It was December 2004. Deborah and her husband, Mike, were in China adopting a daughter, one who matched the request they had made of the adoption agency for a special needs child, even one with a heart condition. “She was our Christmas present,” Deborah says.
Limited medical information on Maya had arrived before the Millers left their home in suburban Atlanta. When they faxed the information to pediatric cardiologist Dr. Robert Vincent, at the Sibley Heart Center at Children’s Healthcare of Atlanta, he had offered hope. Based on the information, Dr. Vincent told them he thought Maya’s heart problem, PDA (or patent ductus arteriosus) could be fixed.
The ductus arteriosus is a special vessel in the heart that, before birth, supplies the baby with oxygen from the mother. In the weeks after birth, the vessel closes in the vast majority of children. If it remains open (patent), serious conditions can develop.
When the Millers arrived in China, Maya was already 33 months old, but she weighed just 20 pounds - about the size of a typical 18-month-old. Abandoned and placed in an orphanage at age 1½, Maya had never been treated for her heart condition.
Back home, the Millers quickly arranged for Maya to see Dr. Vincent. An echocardiogram, a tool to let doctors see the heart, confirmed that Maya had a large PDA and an enlarged heart - the size of an adult’s. “Without treatment, she was at high risk for heart failure,” says Deborah.
Three weeks later, Dr. Vincent performed a procedure to close Maya’s PDA. “She was away from us for just 45 minutes, and the only way we could tell she had had a procedure was the two needle prick holes on her thigh and a Band-aid over them,” recalls Deborah. “But for the first time I could feel her heart beat, not the rush of blood in her chest.”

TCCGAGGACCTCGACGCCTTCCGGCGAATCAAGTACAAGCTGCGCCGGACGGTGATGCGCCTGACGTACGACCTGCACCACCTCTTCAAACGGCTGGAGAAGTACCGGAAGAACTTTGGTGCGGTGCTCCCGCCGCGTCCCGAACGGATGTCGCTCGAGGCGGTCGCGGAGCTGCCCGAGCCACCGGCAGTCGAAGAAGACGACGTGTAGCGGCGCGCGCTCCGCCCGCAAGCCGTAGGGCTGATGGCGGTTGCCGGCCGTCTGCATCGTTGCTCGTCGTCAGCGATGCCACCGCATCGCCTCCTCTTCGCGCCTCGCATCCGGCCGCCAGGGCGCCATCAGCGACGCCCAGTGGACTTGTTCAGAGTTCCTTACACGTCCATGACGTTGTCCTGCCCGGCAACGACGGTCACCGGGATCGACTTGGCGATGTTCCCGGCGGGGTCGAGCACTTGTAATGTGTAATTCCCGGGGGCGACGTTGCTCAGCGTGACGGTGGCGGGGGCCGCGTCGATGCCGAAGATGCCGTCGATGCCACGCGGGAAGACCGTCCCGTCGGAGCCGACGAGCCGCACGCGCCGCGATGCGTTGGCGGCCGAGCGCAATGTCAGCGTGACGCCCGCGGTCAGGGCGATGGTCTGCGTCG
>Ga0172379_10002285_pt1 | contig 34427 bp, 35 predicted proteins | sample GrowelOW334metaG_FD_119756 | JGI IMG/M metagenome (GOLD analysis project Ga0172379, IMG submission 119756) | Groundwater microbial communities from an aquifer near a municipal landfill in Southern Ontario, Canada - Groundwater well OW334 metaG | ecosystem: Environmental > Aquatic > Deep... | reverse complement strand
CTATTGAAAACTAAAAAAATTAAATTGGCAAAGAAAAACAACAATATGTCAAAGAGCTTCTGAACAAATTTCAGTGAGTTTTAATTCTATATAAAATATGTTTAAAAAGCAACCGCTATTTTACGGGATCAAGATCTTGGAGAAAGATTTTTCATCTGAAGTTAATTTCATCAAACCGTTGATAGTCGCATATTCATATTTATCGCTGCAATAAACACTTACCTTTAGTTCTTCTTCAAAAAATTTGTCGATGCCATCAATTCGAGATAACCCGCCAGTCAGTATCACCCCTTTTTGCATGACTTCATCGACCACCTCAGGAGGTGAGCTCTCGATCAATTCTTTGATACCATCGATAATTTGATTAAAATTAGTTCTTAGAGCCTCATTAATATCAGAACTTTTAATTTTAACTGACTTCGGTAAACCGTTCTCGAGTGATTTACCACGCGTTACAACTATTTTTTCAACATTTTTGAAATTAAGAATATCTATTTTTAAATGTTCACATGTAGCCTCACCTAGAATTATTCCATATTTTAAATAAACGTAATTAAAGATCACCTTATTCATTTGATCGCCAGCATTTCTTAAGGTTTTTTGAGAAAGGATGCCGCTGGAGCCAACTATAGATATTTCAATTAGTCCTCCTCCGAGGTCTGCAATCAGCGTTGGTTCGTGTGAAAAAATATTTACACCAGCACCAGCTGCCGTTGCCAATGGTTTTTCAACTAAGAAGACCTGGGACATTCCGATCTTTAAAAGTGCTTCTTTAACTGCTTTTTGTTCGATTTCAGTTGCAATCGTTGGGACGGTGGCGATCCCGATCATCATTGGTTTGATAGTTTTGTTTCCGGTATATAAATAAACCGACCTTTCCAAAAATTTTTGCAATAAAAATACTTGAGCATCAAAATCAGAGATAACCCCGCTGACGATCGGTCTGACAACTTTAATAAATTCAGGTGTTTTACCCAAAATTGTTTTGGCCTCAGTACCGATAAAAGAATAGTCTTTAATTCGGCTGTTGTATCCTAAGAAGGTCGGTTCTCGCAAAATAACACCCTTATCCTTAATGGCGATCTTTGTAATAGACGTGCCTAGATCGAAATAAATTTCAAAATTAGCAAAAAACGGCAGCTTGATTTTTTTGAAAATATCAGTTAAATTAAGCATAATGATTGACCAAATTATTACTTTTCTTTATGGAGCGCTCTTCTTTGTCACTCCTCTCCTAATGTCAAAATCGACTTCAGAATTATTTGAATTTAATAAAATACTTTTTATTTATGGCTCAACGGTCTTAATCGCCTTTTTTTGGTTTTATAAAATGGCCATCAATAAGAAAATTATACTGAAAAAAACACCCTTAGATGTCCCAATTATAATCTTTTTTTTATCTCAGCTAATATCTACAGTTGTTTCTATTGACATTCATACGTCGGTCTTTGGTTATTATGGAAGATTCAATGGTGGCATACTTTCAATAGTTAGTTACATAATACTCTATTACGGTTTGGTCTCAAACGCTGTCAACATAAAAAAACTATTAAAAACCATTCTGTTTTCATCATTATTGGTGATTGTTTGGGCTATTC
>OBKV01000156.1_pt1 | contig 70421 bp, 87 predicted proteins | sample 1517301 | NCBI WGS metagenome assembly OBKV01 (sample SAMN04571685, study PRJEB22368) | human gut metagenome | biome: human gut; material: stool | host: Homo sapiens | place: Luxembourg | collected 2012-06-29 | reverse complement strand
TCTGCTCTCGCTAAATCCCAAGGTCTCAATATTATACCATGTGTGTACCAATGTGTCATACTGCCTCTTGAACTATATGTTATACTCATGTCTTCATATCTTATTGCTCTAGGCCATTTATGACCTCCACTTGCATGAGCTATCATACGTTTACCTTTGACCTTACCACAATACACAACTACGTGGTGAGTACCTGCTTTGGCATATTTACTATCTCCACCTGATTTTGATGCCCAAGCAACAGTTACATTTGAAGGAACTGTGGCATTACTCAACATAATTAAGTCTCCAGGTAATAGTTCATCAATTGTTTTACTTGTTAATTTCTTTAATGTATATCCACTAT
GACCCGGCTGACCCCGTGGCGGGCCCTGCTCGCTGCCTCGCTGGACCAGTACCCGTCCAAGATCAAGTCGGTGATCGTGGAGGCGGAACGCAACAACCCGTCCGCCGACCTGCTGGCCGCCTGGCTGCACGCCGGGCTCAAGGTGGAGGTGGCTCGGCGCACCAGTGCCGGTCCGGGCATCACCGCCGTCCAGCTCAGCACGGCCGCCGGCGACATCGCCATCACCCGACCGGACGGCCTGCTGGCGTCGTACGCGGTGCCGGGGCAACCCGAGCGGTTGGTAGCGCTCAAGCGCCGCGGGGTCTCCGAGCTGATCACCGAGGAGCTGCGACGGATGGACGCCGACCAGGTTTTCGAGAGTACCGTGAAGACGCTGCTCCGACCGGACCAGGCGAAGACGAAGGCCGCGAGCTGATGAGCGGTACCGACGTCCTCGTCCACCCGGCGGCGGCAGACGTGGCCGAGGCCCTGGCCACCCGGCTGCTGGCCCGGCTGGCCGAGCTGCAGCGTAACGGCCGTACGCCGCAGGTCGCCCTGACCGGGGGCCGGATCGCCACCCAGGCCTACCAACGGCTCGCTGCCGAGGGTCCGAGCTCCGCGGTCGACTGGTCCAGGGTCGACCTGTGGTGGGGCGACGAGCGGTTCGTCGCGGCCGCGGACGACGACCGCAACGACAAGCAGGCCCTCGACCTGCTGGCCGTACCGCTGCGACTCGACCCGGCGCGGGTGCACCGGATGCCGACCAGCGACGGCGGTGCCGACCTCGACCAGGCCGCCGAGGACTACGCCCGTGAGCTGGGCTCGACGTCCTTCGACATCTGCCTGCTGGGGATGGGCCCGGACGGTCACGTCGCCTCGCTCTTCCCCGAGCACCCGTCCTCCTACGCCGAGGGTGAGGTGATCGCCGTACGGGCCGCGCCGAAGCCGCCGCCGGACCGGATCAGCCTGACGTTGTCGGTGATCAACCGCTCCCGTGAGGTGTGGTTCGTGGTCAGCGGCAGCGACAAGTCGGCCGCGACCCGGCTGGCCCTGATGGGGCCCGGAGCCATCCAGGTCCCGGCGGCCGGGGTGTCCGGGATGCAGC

During the procedure, Dr. Vincent inserted two small, flexible tubes into a large artery and vein in her leg. He then guided the tube, which doctors call a catheter, through the arteries to her heart. With the catheter in place, he delivered a device through the catheter to the heart to close the PDA.
“It was a life-saving procedure that took a short amount of time,” recalls Deborah. After her treatment, Maya’s heart began to shrink and, about a year ago, an echocardiogram showed it to be about normal size. Meanwhile, Maya’s body grew. She gained more than three inches and 10 pounds in the nine months after the procedure. “She went through clothes sizes so fast,” says Deborah.
Today, Maya is a 5½-year-old kindergartner in “perfect health,” says her mother. And, about a year ago, she became a big sister, too. The Millers adopted William, also from China and also in need of special care, to be Maya’s little brother.
According to the National Heart, Lung and Blood Institute, PDA affects about 3,000 infants each year in the United States. It is the sixth most common heart defect. Fortunately, there are three options for closing the PDA.